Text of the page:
Veteran connects with students

Second World War veteran Hugh Rayment shares stories from when he was a young soldier and a hope that kids today never experience war

Second World War veteran Hugh Rayment speaks to Brittany McMillan's Grade 6/7 class at Coldstream elementary school, sharing stories of his time as a young soldier in France.

Second World War veteran Hugh Rayment speaks to Brittany McMillan's Grade 6/7 class at Coldstream elementary school, sharing stories of his time as a young soldier in France.

The students learned about what it was like to grow up in the 1930s and serve in the Second World War and veteran Hugh Rayment learned what life is like for young people today and got some tips on how to use his iPhone.

“I’ve been looking forward to this for some time now,” said Rayment, a veteran and author of several books who likes to share his part of Canada’s history with youth, speaking to the students in Brittany McMillan’s Grade 6/7 class at Coldstream elementary school.

McMillan and her husband, Paul McMillan, a Bosnia and Afghanistan veteran, met Rayment at a Remembrance Day service and knew she wanted him to speak to her students.

“I was in Grade 7 the year the war started and I never dreamed I would get a chance to take part,” said Rayment, 91, who grew up on a farm near Viking, Alta. “In 1943, I was old enough to join the army. In 1944, I went to France, where I could see all the buildings were in shambles and all the power poles and wires were down, branches were off the trees and everything was piles of rubbish. We would dig holes in the night because we were in range of enemy guns. It was a change from what I had been doing at home, a full man’s work on the farm from 13. I hope there’s not one of you who ever has to go to war. We live in a peaceful country and it’s up to you to keep it that way.”

He went on to tell them how he had taken his university training to become a teacher after the war when he was married to Elsie and had six children, and how much he enjoyed teaching.

The class had prepared for Rayment’s visit by reading his books, including his history of Camp Vernon, an army training camp, and had their questions ready.

One of the first questions was what the people fighting in the war did for Christmas and birthdays.

“We did whatever little celebration we could do for Christmas and we’d say, ‘Happy birthday’ if we knew it was someone’s birthday. There is a story about the First World War when everyone stopped shooting — they were not far apart — and the Canadians and the Germans sang a Christmas carol together and exchanged small gifts like chocolate and cigarettes and then went back to their trenches,” Rayment told them.

He went on to tell them about day-to-day life in battle.

“When we got to Holland, the dikes had been bombed and everything was flooded with sea water. Our only protection as infantry soldiers was to dig a hole in the ground so it was harder to see us. The hole would fill up with water. We were so exhausted that we would sleep standing up chest-deep in cold water. Some mornings there was a little skim of ice on the water,” he said.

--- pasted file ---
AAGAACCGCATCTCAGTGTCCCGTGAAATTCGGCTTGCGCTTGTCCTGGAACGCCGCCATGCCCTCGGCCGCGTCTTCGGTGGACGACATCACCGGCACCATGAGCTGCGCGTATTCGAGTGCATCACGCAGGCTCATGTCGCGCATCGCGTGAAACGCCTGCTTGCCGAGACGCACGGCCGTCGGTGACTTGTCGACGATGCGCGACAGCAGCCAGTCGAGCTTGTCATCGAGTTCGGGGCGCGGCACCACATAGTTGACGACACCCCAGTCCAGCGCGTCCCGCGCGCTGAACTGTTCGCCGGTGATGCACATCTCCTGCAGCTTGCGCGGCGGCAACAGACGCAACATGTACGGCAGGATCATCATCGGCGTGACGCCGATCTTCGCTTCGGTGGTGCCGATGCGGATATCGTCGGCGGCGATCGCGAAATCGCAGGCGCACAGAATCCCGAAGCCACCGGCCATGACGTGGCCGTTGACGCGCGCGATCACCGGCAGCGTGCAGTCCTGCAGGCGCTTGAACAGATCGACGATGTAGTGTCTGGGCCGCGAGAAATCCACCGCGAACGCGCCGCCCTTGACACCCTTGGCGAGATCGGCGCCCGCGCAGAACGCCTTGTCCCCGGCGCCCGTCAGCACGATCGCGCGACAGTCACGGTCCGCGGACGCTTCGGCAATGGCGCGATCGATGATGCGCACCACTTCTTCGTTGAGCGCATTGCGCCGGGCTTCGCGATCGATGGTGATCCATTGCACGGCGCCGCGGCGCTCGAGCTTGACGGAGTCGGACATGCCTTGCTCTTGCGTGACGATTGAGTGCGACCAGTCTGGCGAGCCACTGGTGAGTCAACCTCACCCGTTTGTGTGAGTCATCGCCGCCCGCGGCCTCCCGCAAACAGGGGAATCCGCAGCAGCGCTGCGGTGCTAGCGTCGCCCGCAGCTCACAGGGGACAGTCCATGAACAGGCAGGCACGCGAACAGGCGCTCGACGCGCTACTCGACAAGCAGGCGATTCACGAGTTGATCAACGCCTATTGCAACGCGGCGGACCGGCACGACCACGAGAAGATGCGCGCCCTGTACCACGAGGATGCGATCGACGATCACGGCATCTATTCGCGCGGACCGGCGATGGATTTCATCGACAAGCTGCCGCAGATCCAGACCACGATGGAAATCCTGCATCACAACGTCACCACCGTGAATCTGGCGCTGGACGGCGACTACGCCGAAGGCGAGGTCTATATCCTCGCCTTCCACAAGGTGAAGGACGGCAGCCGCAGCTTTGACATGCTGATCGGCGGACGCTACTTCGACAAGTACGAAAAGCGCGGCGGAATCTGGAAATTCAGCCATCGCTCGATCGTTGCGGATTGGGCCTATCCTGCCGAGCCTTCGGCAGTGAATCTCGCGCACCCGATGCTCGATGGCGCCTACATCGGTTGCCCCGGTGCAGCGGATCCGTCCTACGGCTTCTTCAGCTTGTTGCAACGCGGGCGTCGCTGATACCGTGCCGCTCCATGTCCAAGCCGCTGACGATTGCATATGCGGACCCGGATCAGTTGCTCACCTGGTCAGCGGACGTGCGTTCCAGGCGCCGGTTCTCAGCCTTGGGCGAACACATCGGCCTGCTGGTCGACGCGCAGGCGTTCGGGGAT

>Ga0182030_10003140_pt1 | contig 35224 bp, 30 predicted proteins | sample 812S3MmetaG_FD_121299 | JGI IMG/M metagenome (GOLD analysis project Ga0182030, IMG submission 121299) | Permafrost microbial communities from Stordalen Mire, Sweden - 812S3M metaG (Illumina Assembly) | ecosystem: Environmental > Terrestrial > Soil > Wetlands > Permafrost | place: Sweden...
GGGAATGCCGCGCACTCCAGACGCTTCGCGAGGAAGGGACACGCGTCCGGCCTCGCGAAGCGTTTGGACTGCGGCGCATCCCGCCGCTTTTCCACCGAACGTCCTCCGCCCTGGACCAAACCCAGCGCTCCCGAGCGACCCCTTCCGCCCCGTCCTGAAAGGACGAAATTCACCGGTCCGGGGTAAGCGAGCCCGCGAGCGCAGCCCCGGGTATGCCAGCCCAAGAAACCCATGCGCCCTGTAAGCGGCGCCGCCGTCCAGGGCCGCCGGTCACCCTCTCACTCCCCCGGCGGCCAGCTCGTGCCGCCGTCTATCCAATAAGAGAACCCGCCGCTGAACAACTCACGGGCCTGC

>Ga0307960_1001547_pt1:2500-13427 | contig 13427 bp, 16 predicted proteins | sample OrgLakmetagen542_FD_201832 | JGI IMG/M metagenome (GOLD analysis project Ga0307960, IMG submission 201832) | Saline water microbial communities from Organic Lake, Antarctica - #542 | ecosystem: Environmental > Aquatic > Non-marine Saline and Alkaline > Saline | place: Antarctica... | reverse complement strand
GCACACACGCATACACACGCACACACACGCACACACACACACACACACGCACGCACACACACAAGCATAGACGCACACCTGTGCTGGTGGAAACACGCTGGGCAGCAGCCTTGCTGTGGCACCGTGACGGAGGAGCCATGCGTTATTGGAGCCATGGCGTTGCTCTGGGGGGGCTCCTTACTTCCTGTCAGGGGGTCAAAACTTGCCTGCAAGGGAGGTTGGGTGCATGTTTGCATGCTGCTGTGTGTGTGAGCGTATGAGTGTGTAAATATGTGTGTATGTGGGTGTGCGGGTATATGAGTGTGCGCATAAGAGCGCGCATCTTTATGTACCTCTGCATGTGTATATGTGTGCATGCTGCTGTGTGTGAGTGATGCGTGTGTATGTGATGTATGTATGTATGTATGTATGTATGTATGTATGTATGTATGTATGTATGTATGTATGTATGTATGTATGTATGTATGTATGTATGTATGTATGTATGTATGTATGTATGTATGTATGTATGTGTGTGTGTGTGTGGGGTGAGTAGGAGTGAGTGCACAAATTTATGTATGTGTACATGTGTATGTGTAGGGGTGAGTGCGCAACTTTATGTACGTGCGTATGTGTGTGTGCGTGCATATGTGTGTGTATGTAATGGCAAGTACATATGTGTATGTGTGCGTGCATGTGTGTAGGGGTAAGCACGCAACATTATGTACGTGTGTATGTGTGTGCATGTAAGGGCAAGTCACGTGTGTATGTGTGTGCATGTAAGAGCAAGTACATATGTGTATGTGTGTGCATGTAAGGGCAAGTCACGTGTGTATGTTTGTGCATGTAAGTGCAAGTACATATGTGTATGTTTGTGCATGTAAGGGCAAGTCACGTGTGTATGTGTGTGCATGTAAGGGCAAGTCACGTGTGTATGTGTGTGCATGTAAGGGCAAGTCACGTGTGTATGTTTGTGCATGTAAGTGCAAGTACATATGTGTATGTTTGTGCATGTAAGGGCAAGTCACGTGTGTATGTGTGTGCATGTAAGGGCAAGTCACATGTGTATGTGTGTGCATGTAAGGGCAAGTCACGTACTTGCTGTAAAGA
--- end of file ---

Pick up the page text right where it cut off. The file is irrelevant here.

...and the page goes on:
“When I close my eyes, I can still see the devastation around us, the dead soldiers from both sides and the dead horses and cows. War literally stinks. TV can’t give you the smell of war or the real fear or what it does to you. I once went six weeks without taking my boots off and when I did take them off, the skin on my feet came off with them.”

Rayment was asked if he was wounded in the war.

“I came through without a scratch. Bullet holes on both sides of my tunic where bullets missed me and a bullet dent in my helmet, but every soldier in war suffers a degree of what is now called post-traumatic stress disorder. War is dreadful. I pray every day that you young people will never have to experience war.”

He reminded the students that there are now children their ages and younger who are experiencing war as innocent civilians, and asked them to be considerate and welcoming to any refugees that might come to the area and help them get used to the new way of life, because young people can do a lot to help other young people.

There was a question about Germany’s allies and Rayment explained about the Italian involvement in the war.

The students were interested in his medals and he explained what each meant. Then they asked about the guns he had used.

“I was already a pretty good shot with a rifle from living on the farm. We learned how to use Brenn guns, small machine guns, and pistols. Most of us didn’t want to have anything to do with guns after the war. We just wanted to live a peaceful life.”

Rayment reminded the class that an important part of life in a peaceful country is mutual respect.

“You should respect your parents, family, friends, classmates, teachers and elders. Remember that while your teachers are teaching you, you are also teaching them.”

The students were thoughtful about what Rayment had told them.

“I would remember the part about how he had to sleep in a freezing ditch. You get a lot more information from someone who has actually been over there themselves,” said Levi Koroll.

McMillan was pleased to have Rayment visit the class.

“I waned him to share his story,” she said. “We studied veterans for a Remembrance Day project. This a wonderful opportunity for them to meet someone like him in the community who has so much life experience and knowledge to share.

“They are learning about local history as well and are getting interested to find out if there are any veterans in their families. And we learned that we should show our gratitude to veterans all year long.”

 

Vernon Morning Star

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